I have always seen GB/Wedding/Cover bands as a sideman gig. Some treated me better than others, but in all instances there was a clear leader and most of the time pretty set expectations for my playing. I never felt a collaborative "band" vibe, and that's OK. In fact, one of the best things about a sideman gig, is that you can point anyone with a request or complaint at the leader and you don't have to deal with it! :)

There's also the angle of the musician looking for work... and that is to make damn sure you like the group you are joining and the music you will be playing. I know its tough to find paying work, but trust me, no amount of money is worth having to play music that kills your soul.

I made the mistake of joining a group that claimed to be a "club touring hard rock band" and was even interested in some of my original compositions. What the gig really was was a low-paying VFW hall/chain hotel wedding band with a bunch of guys 25-30 years older than me who hadn't gotten over never making it as a rock star. We played at the sketchiest dumps and only played the corniest cover crap in existence. And yeah, Brown Eyed Girl was on that list. Yuck!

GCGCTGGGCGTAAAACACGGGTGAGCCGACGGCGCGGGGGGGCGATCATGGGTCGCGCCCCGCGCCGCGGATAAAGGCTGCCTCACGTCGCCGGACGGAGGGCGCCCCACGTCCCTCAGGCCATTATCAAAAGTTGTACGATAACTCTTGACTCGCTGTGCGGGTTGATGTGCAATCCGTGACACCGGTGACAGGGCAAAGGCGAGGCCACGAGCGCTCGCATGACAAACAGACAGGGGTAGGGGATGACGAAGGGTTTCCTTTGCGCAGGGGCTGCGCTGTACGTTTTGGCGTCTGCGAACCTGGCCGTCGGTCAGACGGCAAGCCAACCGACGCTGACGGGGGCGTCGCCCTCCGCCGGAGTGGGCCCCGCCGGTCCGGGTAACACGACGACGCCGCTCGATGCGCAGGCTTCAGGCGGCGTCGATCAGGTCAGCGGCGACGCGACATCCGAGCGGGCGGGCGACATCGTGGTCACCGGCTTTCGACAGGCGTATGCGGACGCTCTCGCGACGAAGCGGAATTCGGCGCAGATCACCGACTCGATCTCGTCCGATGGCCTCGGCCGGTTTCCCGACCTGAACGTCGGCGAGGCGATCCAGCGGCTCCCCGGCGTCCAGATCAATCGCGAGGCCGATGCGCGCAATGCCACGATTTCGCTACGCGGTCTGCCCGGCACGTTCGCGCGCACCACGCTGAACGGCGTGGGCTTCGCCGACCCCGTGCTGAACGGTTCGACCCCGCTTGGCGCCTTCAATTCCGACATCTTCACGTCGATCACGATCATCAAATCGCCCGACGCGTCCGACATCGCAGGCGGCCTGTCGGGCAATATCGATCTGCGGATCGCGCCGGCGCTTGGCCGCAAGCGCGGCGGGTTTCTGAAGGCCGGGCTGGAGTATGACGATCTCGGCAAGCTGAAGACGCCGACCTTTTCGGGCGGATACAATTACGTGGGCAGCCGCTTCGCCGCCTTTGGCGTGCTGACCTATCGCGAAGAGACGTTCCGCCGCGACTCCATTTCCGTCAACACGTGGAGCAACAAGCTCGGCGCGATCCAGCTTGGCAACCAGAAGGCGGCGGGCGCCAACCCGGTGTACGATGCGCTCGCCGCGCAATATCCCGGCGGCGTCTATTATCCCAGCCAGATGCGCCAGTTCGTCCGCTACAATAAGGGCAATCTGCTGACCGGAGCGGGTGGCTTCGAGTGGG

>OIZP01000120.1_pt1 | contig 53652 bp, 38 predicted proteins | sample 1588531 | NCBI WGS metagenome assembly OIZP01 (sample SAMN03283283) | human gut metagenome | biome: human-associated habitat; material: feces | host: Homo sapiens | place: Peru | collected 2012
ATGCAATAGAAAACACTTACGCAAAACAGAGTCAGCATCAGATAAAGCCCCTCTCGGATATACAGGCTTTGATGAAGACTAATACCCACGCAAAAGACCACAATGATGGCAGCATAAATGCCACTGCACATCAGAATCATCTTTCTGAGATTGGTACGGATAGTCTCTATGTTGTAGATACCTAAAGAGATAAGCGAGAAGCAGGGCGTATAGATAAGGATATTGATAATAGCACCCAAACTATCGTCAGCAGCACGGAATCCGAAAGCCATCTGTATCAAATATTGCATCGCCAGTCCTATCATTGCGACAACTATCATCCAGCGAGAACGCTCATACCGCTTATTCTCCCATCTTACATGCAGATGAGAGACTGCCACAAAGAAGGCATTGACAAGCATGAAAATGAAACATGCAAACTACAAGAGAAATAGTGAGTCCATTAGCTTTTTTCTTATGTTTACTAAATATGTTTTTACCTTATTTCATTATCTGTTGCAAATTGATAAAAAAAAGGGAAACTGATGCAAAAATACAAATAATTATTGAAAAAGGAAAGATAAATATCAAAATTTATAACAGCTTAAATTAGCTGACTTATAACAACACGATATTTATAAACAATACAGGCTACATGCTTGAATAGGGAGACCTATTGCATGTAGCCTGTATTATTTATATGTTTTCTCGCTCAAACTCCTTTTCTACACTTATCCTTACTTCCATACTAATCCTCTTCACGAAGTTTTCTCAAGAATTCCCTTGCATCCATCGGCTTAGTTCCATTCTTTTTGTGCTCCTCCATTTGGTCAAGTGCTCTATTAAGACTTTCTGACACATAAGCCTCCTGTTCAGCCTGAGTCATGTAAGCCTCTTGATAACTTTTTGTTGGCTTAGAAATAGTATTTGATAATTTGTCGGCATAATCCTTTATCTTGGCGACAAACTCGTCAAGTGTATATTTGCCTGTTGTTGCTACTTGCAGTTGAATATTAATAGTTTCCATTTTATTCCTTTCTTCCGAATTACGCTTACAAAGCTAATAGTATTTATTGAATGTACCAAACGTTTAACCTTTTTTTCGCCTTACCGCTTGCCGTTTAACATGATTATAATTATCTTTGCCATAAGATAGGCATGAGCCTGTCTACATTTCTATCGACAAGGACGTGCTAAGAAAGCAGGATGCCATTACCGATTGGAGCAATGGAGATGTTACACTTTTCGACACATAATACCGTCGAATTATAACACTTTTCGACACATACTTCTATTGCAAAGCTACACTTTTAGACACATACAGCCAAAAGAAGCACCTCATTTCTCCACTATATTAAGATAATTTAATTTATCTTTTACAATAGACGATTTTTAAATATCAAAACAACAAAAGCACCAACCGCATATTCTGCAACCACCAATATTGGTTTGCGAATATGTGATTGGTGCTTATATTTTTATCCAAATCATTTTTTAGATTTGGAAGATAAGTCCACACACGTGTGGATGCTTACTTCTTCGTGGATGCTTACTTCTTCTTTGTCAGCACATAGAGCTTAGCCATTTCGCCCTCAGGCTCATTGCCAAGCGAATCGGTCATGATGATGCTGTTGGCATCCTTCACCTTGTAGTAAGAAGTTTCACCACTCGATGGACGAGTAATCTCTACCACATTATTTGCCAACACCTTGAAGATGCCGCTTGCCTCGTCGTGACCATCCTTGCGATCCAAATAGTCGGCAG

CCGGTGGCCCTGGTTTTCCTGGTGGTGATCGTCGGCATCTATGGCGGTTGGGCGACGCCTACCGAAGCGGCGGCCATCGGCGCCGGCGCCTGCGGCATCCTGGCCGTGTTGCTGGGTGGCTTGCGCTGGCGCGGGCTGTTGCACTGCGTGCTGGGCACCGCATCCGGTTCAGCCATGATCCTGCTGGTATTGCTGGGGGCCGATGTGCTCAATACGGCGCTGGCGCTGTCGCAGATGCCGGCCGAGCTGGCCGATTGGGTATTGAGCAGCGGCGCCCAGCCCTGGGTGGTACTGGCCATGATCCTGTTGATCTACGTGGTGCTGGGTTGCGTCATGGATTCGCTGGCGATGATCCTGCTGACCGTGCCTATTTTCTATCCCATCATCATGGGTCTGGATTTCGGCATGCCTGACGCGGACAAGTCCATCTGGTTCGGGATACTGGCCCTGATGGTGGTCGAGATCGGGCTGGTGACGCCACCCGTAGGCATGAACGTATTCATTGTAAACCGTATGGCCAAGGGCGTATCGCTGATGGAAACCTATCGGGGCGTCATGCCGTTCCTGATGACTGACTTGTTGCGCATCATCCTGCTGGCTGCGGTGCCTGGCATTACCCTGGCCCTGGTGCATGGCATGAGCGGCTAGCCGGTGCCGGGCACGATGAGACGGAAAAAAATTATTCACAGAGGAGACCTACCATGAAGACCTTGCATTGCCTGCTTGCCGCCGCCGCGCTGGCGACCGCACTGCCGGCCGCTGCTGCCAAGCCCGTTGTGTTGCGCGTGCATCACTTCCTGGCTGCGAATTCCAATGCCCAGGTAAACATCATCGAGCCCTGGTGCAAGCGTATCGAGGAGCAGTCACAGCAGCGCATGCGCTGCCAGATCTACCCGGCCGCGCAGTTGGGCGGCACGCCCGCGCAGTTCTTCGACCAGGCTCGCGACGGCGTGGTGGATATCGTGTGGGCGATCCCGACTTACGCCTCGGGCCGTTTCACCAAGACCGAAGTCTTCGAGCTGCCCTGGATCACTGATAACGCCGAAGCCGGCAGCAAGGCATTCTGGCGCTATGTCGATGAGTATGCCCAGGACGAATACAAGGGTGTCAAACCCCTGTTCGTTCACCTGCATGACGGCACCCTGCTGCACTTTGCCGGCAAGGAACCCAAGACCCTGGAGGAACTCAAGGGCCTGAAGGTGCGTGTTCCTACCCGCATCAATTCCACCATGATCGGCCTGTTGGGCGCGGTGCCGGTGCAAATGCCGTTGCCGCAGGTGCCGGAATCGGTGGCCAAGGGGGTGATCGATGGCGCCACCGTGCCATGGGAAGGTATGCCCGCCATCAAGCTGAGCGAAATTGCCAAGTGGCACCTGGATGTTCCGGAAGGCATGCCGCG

I was asked “how do you feel about playing casinos?”; getting paid was like playing a casino game :(
 

groovemastergreg

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This is exactly why I only make my own music with my best of friends anymore. And they’re all amazing…personally and musically. To me, that’s what it’s all about.

Maybe that’s not realistic for everyone.

Maybe I’m just lucky.
Me too. Fortunately, been playing a long time and got a lot of musical friends! I’m done gigging at 62.
 

Tornado

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Well, this discussion brings up all kinds of not so fun memories from my gigging days. I can see that nothing has changed.

Here's what I learned over the years:

Problem 1a: No one respects the drummer in a cover band. Especially guitarists.​
Problem 1b: Other musicians don't consider drummers to be "real" musicians--so they do not want your input. (and I have a masters degree in composition and performance and play multiple instruments, so this one REALLY irritates me)​